From holograms and jet packs to IKEA-inspired space goods, the Melbourne leg of the NASA Space Apps Challenge inspired a range of new intergalactic ideas.
The event, held at Lab-14 at Melbourne University’s Carlton Connect Initiative, brought together more than 100 people, organiser Michelle Mannering says.
“We had such a diverse skill set and such a diverse range of solutions that were actually created,” Mannering tells StartupSmart.
“We even had a couple of astrophysicists and scientists.”
Combining coders, developers and engineers with creators, artists and storytellers, 16 teams formulated solutions for some of the world’s biggest challenges.
The two-day hackathon had six key themes: aeronautics, space station, solar system, technology, earth and journey to Mars.
Melbourne teams went head to head working on a wide range of ideas for the chance to compete with NASA hackathon teams across the globe and attend a live rocket launch.
As the event unfolded teams hacked into science experiments, gaming, rocket packs, mobile apps, virtual reality, holograms and storybooks.
“What was really cool was seeing the different kinds of things that people were doing,” Mannering says.
A judging panel including Signal Ventures general partner Atlanta Daniel and Blue Chilli startup market manager Ren Butler assessed the 16 pitches at the end of the event.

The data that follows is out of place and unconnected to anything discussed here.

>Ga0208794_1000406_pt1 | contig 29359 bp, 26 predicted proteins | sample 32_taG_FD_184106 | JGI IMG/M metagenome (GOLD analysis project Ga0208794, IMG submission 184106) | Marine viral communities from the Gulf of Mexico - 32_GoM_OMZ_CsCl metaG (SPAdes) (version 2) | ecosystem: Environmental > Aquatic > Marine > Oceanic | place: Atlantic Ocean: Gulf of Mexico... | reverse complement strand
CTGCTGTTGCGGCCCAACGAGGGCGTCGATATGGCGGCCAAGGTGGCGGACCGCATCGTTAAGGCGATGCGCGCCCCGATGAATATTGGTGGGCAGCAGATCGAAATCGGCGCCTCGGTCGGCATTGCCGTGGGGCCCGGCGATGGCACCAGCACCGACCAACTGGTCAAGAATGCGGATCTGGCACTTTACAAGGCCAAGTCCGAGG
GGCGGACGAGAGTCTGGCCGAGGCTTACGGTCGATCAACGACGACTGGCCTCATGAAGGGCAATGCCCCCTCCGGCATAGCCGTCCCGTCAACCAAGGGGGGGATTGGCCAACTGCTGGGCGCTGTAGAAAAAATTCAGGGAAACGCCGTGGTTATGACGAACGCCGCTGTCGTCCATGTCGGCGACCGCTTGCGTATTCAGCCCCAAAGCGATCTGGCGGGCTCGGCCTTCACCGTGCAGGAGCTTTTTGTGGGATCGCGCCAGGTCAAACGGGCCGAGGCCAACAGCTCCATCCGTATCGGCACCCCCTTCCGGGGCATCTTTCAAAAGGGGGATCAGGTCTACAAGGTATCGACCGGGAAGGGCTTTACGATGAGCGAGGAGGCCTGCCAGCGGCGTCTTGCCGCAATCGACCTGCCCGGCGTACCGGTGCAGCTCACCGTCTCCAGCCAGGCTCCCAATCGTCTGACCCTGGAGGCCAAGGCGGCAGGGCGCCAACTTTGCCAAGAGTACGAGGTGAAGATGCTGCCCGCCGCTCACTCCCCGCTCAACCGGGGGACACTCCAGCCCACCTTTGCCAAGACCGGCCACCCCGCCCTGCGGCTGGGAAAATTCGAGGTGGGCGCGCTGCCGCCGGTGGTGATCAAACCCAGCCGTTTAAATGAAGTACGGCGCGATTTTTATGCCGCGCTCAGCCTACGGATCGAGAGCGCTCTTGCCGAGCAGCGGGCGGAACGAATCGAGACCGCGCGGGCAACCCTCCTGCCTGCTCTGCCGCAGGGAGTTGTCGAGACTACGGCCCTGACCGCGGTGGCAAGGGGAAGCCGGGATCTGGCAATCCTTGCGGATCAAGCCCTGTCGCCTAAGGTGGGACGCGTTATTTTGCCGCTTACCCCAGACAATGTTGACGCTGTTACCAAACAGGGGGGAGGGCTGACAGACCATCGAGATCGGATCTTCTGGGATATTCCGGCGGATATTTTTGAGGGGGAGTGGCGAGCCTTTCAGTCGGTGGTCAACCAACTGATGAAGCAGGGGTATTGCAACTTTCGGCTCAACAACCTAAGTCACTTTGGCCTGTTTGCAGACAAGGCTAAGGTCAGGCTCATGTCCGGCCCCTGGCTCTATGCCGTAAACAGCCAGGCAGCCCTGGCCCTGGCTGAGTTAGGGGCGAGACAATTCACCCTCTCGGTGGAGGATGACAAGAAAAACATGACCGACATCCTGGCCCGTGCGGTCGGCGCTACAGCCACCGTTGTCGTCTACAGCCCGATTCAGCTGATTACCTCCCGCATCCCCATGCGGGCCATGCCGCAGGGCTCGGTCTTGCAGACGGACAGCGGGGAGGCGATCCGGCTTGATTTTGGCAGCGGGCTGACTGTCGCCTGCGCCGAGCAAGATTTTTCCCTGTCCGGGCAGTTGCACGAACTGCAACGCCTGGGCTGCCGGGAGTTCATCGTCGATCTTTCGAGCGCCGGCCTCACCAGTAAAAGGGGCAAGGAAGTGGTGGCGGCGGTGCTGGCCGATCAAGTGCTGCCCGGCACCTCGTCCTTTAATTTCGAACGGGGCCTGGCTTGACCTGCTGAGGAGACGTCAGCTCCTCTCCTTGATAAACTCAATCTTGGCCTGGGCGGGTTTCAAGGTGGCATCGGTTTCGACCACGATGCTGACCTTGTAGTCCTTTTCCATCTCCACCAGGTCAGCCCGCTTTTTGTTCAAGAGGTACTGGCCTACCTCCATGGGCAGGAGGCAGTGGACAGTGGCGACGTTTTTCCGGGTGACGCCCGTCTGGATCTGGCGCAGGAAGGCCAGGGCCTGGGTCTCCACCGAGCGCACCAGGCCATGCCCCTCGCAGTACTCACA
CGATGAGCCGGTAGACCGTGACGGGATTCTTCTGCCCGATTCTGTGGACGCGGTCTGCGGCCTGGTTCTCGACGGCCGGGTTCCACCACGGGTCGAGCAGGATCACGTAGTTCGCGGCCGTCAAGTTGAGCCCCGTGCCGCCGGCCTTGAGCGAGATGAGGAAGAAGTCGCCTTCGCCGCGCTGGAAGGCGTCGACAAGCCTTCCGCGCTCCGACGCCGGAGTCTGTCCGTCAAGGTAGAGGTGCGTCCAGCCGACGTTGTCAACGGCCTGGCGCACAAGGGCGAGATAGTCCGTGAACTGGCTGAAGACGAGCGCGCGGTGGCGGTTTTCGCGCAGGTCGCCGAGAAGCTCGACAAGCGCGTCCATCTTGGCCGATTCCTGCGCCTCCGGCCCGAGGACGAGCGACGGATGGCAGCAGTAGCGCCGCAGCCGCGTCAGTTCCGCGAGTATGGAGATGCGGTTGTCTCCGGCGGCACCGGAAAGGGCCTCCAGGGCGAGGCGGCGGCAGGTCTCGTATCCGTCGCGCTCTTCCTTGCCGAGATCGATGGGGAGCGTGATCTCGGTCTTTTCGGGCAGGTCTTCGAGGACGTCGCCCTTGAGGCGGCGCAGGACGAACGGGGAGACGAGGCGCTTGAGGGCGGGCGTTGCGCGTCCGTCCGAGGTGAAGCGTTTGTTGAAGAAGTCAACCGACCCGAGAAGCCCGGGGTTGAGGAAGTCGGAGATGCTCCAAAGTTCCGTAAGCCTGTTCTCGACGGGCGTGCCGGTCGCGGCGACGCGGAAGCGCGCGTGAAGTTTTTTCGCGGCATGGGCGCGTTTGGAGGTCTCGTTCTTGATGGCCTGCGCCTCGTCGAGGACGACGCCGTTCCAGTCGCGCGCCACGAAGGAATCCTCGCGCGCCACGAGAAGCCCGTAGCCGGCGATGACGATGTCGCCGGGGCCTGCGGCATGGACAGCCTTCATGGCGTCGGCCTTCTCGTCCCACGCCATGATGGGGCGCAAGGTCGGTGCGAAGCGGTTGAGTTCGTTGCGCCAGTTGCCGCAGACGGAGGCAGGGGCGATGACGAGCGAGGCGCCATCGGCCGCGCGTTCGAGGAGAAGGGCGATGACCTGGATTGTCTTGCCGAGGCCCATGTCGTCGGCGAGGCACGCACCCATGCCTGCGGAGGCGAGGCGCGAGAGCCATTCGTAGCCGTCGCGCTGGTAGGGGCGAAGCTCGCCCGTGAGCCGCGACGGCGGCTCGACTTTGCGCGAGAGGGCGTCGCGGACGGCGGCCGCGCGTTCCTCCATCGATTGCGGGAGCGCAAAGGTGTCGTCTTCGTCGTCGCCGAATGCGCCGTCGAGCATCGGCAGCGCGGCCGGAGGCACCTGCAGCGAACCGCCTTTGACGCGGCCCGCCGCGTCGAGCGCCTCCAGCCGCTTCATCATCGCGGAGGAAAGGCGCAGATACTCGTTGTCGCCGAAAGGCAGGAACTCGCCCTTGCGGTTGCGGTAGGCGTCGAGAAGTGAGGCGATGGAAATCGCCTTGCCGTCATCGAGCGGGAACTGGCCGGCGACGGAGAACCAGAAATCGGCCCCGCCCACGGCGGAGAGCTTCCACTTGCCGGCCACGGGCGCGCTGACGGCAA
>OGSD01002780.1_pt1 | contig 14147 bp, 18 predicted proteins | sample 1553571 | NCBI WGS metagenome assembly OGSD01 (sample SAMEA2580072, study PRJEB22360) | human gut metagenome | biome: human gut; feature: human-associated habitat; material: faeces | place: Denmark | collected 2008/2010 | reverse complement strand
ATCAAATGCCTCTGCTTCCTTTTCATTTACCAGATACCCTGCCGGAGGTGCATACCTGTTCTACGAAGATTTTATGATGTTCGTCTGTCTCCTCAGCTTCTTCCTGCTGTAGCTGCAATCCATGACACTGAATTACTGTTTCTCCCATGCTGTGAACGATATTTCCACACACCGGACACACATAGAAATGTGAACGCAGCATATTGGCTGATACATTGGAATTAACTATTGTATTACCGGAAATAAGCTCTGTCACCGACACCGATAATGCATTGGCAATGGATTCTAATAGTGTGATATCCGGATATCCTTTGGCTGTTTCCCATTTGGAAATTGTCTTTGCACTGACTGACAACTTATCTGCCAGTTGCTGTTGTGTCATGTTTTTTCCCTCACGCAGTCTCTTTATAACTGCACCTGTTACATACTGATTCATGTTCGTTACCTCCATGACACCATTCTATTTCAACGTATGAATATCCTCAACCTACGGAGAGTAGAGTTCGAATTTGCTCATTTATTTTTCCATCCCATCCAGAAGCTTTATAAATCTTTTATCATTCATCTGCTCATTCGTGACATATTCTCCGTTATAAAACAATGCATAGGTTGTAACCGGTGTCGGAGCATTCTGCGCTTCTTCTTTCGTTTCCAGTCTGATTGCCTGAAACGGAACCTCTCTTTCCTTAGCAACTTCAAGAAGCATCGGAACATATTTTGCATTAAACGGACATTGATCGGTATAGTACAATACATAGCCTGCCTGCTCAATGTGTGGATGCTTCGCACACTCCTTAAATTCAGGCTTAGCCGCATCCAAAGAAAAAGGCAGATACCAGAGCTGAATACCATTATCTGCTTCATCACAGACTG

The top prizewinner was Oh-Ree-Ga-Mee, an IKEA-inspired storage rack that can be folded to fit into tight spaces on a space station.
In addition to a mix of VIP tickets to upcoming events like Melbourne Knowledge Week, the team scored a 15-minute spot on a space experiment flight taking off this July.
Interface developer Steven De Salas and his team won the ‘Best Use of Data’ category.
“My idea was to create a wearable arm band device for astronauts and space travellers to alert them to potential hazards in space environments,” De Salas tells StartupSmart.
In practice, the Technical Environment Ambient Monitoring System (TEAMS) device would track radiation levels, atmospheric pressure drops and gas chemistry changes while broadcasting this information to all team members wearing the armband.
If one of them is threatened, an alarm and vibrations will trigger to alert the rest of team wearing the band so they can respond immediately to help their peer.
De Salas, who attends hackathons regularly, says the NASA Space Apps Melbourne challenge is one of the most fun he has attended.
But he says the type of ideas that were developed were also very strong, particularly the jet pack.
“It was pretty impressive,” he says.
Photo: Steven Cooper
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